The bond between mother and child cannot be fully understood until it is felt. It is a bond of overwhelming compassion, of the most nurturing love and the greatest support a child could ever receive. Becoming a mom is the hardest job on earth. It is a life changing experience that doesn’t come with any training manuals or ‘How To’ books. Every child is different, every situation unique and mom’s have to become household CEOs, referees, medicine specialists, best friends and the roles go on and on, all without ever taking a day off or calling in sick.
Today is a day we celebrate our mothers, all mothers and reflect on the impact their nurturing love and overwhelming compassion has made on our lives.
We have asked moms of special needs kids for some love and advice to share with us. Here is what these wonderful women had to say!
What is the most rewarding aspect of being a mom to a child with special needs?
“I realized so early that my daughter was not going to be me. That my experience of being the smart kid in the - Jennifer Gann, daughter Hollis, age 12class, was not going to be hers. I didn't know before she was born that what I wanted for my child was to live life without making my mistakes - I think that most parents do this and struggle with letting their kids be themselves, and recognizing them as individuals. My daughter was an individual from the get-go. Not only was she not me - she was not any of the kids in the childcare books. It's allowed me to support her in being her more easily and earlier than I think I would have otherwise”.
“Appreciating every moment. My daughter wakes up and greets every day with a smile... she is a free spirit, a pure soul”- Louise Roy, daughter Brittany, age 17
“How much they humble you”- Joan Gottman, son Alex, age 17
“...the rewarding aspect of being a mom to a child with special needs is that I can help others with their awareness.”- Ericka Tencer, daughter Atara, age 21
What advice would you give a new mom of a child with special needs?
“Don't stop believing. Don't be afraid to break down barriers. Don't be afraid to open doors. Just go for it no matter what”- Louise Roy, daughter Brittany, age 17
“For any new mom, be flexible, for the new mom of a special kid - follow your kid. Parenting is often about pushing your child to the edge of their capability without tumbling over. You want to challenge but not frustrate them. Our daughter has over and over again shown us what she's ready to learn at different stages. We don't feel the need to push on something she should know, or we'd like her to know. We're ready when she's ready.” - Jennifer Gann, daughter Hollis, age 12
“Be proud and follow your heart” - Liliane Ouaknine, son Max, age 44
“To take a picture of each doctor or volunteer that works with their child with name, title, dates. Keep one log with medical, and other issues pertaining to their child, so everything is in one book/folder/binder and not in various folders.” - Nechama Dahan, daughter Bracha
“Bring them home, love them, hug them, kiss them, get to know them. Don't be attached to any expectations of what you know, be attached to the journey that truly is a unique experience for you and your family. Know that you will be okay. Know that there is a whole world of support that you may not even know existed. Know that your child will bring you wisdom and joy. And again, know you will be okay.” - Joan Gottman, son Alex, age 17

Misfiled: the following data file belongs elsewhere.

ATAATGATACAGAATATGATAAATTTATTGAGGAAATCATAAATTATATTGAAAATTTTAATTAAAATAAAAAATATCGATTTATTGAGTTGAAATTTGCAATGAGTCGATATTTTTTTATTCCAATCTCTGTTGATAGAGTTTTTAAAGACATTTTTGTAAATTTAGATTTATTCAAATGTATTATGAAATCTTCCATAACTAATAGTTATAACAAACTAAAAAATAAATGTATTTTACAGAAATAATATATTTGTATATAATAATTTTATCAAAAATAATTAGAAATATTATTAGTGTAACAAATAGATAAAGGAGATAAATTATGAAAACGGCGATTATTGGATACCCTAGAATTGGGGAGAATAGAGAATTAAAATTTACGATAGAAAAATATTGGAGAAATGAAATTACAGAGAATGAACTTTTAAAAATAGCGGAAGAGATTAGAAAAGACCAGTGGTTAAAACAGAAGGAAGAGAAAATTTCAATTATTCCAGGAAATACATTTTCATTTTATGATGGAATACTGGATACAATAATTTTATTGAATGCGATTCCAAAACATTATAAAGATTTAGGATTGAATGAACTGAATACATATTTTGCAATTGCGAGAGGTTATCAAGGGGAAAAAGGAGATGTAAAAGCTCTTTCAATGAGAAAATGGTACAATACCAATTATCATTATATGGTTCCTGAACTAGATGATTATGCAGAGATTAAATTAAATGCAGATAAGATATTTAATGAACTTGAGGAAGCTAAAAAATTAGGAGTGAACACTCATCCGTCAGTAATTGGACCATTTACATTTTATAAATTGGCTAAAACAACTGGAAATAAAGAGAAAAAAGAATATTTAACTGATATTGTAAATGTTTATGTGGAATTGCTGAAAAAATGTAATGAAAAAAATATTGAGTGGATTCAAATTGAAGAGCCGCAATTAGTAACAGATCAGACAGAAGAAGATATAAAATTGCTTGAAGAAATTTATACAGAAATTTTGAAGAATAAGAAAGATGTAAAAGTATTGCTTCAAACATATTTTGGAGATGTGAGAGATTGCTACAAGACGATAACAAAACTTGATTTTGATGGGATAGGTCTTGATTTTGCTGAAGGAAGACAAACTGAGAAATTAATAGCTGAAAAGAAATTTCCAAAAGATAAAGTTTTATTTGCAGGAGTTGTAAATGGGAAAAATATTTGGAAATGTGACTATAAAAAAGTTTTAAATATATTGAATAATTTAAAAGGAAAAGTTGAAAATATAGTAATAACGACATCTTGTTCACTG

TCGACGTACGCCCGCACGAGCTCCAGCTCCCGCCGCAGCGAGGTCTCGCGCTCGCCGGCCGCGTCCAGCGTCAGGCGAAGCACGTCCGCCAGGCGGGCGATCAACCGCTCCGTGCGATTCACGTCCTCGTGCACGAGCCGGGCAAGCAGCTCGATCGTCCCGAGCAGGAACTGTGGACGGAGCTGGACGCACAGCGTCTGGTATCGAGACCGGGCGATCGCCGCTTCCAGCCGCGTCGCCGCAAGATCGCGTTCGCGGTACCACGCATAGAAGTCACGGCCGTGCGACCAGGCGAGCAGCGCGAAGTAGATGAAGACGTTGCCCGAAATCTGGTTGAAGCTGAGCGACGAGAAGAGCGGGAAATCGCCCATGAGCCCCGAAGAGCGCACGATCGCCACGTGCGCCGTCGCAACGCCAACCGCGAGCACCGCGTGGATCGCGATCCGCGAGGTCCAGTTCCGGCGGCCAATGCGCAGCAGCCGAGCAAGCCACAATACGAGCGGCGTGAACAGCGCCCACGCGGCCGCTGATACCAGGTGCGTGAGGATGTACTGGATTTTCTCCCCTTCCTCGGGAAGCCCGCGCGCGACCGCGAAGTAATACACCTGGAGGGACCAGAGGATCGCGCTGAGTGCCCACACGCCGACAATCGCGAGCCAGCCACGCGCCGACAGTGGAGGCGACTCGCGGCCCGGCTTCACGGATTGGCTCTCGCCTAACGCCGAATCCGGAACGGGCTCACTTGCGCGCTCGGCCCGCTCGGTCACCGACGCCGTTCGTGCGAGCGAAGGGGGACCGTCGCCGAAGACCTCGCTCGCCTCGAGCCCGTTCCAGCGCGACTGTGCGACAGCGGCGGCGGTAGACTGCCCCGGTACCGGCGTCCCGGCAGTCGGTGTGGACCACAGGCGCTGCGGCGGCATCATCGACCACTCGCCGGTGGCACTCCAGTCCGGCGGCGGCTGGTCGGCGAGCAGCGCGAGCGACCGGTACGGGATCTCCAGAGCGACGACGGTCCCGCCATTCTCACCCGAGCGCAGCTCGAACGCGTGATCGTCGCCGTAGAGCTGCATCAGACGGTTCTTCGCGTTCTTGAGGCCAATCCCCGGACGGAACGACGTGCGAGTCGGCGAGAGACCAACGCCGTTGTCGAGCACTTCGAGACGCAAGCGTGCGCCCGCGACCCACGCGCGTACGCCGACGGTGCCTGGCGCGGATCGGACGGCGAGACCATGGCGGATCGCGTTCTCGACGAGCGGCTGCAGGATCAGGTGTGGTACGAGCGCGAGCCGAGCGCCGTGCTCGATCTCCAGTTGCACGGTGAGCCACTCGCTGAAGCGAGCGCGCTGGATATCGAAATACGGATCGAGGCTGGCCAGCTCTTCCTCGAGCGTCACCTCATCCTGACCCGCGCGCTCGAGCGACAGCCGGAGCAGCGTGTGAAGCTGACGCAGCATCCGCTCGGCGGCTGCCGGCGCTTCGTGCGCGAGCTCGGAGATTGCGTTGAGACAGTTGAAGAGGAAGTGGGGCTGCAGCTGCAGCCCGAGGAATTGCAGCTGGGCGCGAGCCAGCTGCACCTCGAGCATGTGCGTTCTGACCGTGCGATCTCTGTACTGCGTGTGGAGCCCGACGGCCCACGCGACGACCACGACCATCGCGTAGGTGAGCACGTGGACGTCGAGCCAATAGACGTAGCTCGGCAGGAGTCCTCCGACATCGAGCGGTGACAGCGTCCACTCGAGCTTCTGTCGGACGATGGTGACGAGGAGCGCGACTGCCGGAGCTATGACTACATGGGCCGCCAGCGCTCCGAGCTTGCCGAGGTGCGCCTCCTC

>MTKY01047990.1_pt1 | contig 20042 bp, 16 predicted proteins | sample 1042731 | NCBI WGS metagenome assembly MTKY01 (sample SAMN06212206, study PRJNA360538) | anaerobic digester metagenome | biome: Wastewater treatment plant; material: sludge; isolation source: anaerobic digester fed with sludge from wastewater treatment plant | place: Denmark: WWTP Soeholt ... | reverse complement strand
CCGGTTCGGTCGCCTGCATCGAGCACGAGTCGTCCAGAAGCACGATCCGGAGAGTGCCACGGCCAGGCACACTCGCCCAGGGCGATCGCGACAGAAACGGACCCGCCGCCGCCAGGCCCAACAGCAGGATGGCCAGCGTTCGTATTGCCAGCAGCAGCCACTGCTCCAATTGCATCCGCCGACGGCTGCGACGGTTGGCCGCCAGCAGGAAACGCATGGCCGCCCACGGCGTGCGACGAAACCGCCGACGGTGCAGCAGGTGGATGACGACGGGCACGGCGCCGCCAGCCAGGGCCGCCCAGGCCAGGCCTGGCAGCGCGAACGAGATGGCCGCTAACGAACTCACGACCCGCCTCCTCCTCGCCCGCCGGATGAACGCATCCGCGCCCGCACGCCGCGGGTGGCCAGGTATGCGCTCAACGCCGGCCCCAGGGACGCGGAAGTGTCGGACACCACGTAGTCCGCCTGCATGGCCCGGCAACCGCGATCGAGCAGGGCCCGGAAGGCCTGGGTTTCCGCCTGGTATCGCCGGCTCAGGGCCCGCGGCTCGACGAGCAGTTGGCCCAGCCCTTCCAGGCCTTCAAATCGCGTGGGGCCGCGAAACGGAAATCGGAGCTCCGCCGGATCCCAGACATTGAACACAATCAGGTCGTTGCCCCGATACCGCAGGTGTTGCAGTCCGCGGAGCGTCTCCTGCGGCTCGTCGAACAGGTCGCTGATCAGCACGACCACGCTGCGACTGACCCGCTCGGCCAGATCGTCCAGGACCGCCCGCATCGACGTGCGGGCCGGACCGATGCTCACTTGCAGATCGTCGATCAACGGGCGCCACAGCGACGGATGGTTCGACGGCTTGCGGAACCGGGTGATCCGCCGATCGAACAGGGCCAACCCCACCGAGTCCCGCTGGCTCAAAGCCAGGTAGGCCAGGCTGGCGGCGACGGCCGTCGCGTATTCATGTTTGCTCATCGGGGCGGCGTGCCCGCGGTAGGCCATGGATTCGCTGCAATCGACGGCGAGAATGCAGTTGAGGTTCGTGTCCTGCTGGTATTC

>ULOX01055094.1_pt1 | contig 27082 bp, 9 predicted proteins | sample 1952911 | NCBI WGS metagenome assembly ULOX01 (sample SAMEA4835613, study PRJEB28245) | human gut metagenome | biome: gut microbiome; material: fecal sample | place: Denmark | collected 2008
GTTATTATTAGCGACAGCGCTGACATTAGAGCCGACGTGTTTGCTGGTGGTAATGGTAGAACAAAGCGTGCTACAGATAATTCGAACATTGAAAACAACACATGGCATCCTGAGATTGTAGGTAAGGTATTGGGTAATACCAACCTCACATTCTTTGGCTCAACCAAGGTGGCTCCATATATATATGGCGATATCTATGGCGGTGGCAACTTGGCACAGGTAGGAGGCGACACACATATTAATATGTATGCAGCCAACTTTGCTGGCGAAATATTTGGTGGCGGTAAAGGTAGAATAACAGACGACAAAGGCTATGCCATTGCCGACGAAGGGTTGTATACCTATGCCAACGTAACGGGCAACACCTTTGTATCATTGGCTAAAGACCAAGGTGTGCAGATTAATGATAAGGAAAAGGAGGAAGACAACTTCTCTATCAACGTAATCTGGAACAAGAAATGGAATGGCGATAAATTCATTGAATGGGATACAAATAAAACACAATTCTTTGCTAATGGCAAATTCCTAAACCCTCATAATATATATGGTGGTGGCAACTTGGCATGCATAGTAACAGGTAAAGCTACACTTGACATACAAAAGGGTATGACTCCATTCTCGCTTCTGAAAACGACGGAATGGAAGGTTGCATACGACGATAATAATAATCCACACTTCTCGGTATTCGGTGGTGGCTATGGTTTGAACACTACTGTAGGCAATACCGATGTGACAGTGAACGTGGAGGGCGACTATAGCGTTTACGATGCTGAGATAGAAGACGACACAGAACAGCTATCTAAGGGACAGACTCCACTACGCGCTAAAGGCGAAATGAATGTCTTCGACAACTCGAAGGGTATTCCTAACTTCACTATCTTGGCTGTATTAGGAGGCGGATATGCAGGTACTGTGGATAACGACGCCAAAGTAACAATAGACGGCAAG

“Try your hardest to shed your expectations. The words of others may distract you.” - Ericka Tencer, daughter Atara, age 21
What have you learned about yourself, since becoming a mother?
“That I could juggle more balls than I ever imagined possible and keep them all from dropping, rolling away and being lost forever.” - Joan Gottman, son Alex, age 17
“Hah! Prior to motherhood neither I nor anyone who knows me would have called me a patient person. I am now, and it extends (sometimes) beyond my daughter!” - Jennifer Gann, daughter Hollis, age 12
“I think that it’s a privilege to have these two precious children. No, I will not deny it. It’s really not easy, but my kids teach me such valuable lessons. My older son teaches me about love for Judaism. My second son teaches me resilience and how to adapt to any situation in a positive way. They both teach me many more important lessons like patience and responsibility to name a few.” - RR, sons Dovid, age 10 and Yosef Shalom, age 5
“I am stronger than I thought ” - Liliane Ouaknine, son Max, age 44
“Being a mother is not easy but worth every smile and hug you get from the one or ones who gave you that title!” - Florence Fried, son Morgan, age 21
What gifts has your special needs child brought into your life?
“My child faces the world with joy and wonder. He is empathetic to all people, regardless of ability, class, age, race, attitude etc. He enjoys and will participate in anything. He is never attached to the result of “success” but rather always enjoys the ride” - Joan Gottman, son Alex, age 17
“She helped give me awareness and capability.” - Ericka Tencer, daughter Atara, age 21
“Patience. The understanding that life is fragile and precious and should not be taken for granted. Difference – we are all different and that is good.”- Florence Fried, son Morgan, age 21
“Acceptance. Tolerance. Understanding” - Louise Roy, daughter Brittany, age 17
How will you be celebrating this Mother's Day?
“...I do know that somebody else in my home will make the coffee that morning” - Joan Gottman, son Alex, age 17
“Don't know - it's a surprise. My daughter is a real conservative about holiday celebrations, so i suspect it will involve flowers and breakfast in bed.” - Jennifer Gann, daughter Hollis, age 12
“with my mother with all her children, grandchildren and great grandchildren” - Liliane Ouaknine, son Max, age 44
-Friendship Circle wishes all our moms, a very Happy Mother’s Day-